Check out this blog to see photos of the neighborhood in question.

04.11.09

Unique New York

Posted in Geography at 12:03 pm by Janet

I just started reading Gods of Manhattan by Scott Mebus. That got me thinking about my favorite kids books set in New York City. A number of my favorite books as a child were set in NYC, even though I had never been there. I found a lot of the details related to the setting to be mysterious. What’s the difference between Brooklyn and the Bronx? What is a tenement? And what on earth is an air shaft? To a girl in the Midwest, the stories seemed exotic and therefore appealing and important. 

Eventually, as a young adult, I visited NY and learned the geography. I even figured out what an air shaft was, most likely to my detriment. The incident where I rented a sketchy apartment in Minneapolis JUST BECAUSE it had an air shaft was probably unnecessary, but it does speak to the fascination the Big City held and still holds for me. 

Here is a list of my ten favorite books about New York City that are read by children.

1. A Tree Grows in Brooklyn–Betty Smith. Air shafts! A handsome, shiftless father! A pervert in the hallway! This is as good as it gets! If you still don’t know what an air shaft is, go read this book! Now!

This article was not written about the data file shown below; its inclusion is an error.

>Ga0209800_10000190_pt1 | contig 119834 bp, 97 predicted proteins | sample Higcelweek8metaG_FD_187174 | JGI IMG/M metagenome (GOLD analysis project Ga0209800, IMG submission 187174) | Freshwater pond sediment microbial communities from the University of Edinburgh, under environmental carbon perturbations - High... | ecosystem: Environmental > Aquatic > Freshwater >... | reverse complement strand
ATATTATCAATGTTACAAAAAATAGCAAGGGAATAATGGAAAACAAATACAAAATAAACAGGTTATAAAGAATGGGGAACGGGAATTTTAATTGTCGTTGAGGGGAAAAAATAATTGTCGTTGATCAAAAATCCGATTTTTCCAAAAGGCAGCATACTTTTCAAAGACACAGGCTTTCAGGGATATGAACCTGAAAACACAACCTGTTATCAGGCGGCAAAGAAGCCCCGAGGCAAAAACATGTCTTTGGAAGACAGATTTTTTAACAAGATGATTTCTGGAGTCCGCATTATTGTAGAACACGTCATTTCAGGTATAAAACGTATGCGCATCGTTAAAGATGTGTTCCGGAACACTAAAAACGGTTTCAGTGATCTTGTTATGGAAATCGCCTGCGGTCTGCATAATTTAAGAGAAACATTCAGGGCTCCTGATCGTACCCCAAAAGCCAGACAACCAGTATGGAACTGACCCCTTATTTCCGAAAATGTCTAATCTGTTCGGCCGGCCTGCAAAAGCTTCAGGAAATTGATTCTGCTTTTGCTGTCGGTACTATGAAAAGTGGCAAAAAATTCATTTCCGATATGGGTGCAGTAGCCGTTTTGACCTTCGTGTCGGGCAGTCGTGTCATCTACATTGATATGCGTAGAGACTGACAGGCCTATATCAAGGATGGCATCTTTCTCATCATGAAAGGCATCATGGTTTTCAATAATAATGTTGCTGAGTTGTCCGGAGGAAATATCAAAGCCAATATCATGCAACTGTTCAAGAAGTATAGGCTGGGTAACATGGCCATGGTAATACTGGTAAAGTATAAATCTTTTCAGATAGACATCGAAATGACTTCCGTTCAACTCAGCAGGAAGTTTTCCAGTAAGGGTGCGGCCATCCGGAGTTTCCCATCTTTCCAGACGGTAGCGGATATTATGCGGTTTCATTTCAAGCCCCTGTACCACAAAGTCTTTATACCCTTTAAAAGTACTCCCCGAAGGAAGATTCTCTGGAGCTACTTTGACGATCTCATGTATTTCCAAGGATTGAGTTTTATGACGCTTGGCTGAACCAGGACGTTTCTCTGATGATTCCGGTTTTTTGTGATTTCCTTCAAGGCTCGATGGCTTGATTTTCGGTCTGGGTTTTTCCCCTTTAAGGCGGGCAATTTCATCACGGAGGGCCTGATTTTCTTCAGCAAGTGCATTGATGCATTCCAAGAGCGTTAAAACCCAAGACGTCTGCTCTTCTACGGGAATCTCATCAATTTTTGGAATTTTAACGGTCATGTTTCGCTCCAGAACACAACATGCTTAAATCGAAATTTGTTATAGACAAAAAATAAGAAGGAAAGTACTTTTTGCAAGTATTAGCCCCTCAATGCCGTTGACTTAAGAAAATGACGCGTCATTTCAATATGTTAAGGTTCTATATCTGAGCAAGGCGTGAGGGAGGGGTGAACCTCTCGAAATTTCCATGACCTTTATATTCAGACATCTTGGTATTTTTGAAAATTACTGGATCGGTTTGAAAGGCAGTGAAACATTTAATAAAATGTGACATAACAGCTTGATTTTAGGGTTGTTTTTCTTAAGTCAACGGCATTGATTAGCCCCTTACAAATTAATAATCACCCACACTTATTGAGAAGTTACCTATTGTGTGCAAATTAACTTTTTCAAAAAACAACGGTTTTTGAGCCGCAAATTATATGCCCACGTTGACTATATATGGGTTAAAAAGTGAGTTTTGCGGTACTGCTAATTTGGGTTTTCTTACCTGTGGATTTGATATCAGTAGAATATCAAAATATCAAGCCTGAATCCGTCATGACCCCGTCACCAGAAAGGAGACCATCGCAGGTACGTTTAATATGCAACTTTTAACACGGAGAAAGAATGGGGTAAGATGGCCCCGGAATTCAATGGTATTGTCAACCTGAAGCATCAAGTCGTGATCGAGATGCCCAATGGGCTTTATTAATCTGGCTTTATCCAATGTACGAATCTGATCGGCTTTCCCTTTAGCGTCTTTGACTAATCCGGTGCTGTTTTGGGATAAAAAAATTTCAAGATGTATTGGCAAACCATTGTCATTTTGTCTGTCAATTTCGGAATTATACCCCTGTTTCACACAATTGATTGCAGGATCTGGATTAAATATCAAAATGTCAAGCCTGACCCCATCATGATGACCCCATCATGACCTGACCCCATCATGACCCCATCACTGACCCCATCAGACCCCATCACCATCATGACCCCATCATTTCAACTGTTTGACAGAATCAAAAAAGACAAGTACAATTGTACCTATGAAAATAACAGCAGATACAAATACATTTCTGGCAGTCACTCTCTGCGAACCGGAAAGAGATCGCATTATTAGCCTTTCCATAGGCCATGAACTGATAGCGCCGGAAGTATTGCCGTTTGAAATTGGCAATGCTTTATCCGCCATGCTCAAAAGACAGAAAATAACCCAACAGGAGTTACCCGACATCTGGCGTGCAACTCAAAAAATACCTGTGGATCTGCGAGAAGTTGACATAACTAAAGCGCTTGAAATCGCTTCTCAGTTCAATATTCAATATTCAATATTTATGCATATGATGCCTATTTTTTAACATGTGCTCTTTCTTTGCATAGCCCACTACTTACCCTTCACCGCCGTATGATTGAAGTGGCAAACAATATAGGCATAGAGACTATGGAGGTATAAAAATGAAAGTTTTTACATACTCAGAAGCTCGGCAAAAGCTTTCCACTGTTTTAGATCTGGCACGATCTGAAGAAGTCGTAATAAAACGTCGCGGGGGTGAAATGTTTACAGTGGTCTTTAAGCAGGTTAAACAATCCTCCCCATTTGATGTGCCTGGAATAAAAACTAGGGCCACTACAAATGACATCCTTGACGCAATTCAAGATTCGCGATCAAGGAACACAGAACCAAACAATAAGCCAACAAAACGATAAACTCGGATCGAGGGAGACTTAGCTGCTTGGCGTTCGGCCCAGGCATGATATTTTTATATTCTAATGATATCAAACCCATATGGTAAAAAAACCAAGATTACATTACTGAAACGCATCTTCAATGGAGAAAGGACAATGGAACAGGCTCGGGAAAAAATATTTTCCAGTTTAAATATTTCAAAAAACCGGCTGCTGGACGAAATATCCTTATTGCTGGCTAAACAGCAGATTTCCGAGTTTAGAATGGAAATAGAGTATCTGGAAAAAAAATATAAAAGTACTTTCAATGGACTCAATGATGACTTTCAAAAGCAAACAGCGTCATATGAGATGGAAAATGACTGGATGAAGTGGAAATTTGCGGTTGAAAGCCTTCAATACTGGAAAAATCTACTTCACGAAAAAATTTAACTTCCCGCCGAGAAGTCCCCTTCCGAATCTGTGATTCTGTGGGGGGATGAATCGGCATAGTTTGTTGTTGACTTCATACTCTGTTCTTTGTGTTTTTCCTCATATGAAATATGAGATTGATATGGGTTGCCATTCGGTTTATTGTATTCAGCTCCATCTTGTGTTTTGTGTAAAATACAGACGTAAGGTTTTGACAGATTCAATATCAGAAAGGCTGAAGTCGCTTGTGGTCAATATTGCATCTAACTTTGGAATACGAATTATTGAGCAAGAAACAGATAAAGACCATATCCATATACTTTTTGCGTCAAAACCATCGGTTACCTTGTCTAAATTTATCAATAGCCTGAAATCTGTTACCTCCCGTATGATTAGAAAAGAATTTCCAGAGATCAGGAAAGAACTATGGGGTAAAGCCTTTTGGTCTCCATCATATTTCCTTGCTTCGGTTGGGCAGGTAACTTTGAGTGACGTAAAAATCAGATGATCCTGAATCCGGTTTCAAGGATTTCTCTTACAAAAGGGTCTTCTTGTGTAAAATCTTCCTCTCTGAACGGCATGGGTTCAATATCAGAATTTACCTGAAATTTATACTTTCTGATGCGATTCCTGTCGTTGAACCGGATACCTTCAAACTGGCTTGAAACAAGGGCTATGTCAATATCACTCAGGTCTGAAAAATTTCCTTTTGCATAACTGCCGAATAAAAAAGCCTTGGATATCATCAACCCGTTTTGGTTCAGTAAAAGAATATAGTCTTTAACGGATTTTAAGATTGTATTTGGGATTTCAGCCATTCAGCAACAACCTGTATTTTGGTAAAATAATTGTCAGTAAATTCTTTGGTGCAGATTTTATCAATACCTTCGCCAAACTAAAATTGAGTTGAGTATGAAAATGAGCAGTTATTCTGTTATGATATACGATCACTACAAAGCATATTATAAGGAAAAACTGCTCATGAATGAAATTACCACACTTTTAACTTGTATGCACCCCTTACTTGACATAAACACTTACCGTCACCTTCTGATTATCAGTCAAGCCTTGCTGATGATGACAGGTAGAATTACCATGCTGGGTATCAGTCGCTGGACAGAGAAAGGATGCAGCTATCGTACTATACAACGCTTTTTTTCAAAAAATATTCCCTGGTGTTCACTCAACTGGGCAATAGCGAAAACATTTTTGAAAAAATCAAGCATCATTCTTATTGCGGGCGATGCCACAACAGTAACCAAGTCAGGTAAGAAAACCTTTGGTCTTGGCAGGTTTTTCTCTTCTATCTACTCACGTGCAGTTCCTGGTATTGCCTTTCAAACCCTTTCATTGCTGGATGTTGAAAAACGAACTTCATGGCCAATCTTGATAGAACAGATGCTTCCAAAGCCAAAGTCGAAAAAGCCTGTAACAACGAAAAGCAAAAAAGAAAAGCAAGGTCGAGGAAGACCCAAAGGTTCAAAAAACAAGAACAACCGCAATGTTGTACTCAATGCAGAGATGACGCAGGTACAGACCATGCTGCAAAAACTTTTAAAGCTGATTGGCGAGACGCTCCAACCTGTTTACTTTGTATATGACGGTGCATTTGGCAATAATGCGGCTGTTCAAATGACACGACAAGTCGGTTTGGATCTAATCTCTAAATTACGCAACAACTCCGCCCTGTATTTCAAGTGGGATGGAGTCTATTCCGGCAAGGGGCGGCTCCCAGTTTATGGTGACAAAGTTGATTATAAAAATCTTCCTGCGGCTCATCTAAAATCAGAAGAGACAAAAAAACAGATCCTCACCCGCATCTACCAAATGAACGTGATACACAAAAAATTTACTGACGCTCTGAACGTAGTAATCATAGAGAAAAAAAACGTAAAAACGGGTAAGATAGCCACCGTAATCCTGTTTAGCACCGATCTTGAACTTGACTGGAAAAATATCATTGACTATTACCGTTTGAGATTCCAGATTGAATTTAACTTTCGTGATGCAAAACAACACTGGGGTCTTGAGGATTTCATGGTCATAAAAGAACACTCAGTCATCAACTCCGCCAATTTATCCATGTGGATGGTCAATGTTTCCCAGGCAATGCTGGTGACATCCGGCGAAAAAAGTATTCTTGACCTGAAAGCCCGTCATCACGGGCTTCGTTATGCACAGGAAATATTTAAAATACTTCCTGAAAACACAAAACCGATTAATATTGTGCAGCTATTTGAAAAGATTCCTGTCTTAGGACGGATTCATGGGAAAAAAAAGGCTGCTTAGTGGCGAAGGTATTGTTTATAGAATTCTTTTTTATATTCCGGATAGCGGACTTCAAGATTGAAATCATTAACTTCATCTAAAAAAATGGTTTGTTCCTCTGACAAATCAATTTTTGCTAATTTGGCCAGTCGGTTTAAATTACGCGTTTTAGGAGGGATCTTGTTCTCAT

2. From the Mixed-Up Files of Mrs. Basil E. Frankweiler–E.L. Konigsburg. The Metropolitan Museum tells you that  you can’t actually stay there overnight:   http://www.metmuseum.org/explore/FAQ/htm/franken.htm

3. Knuffle Bunny–Mo Willems. I think Mo Willems has left Brooklyn, but you can still enjoy his neighborhood.

4. The Cricket in Times Square–George Selden. Great animal story in a very busy place.

5. All-of-a-Kind Family–Sydney Taylor. I loved this whole series about a Jewish family on the Lower East Side in the early 1900s, even though I didn’t know Uptown from Downtown from Coney Island. A little lighter than A Tree Grows in Brooklyn.  

6. Harriet the Spy–Louise Fitzhugh. If only I could find a place with a dumbwaiter. That would be way cooler than an air shaft.

7. Catcher in the Rye–J.D. Salinger. I am convinced that every book about teens running around NY owes something to this book.

8. So Yesterday–Scott Westerfeld. Teens running around NY, not being angsty but hip and inquisitive. The bit about the Cool Hunting is very appropriate to the setting and its fashion-conscious inhabitants. 

9. Chains–Laurie Halse Anderson. Shows interesting aspects of NY’s history that I for one didn’t know much about. A slave girl is stuck in lower Manhattan during the American Revolution. Can she escape?  

10. The Lightning Thief–Rick Riordan. Yeah, yeah, the whole book isn’t set in NY, but some of the most important action takes place there. Who knew that Mount Olympus has moved to the 600th floor of the Empire State Building?

What are your favorite books about New York City? What about your own city?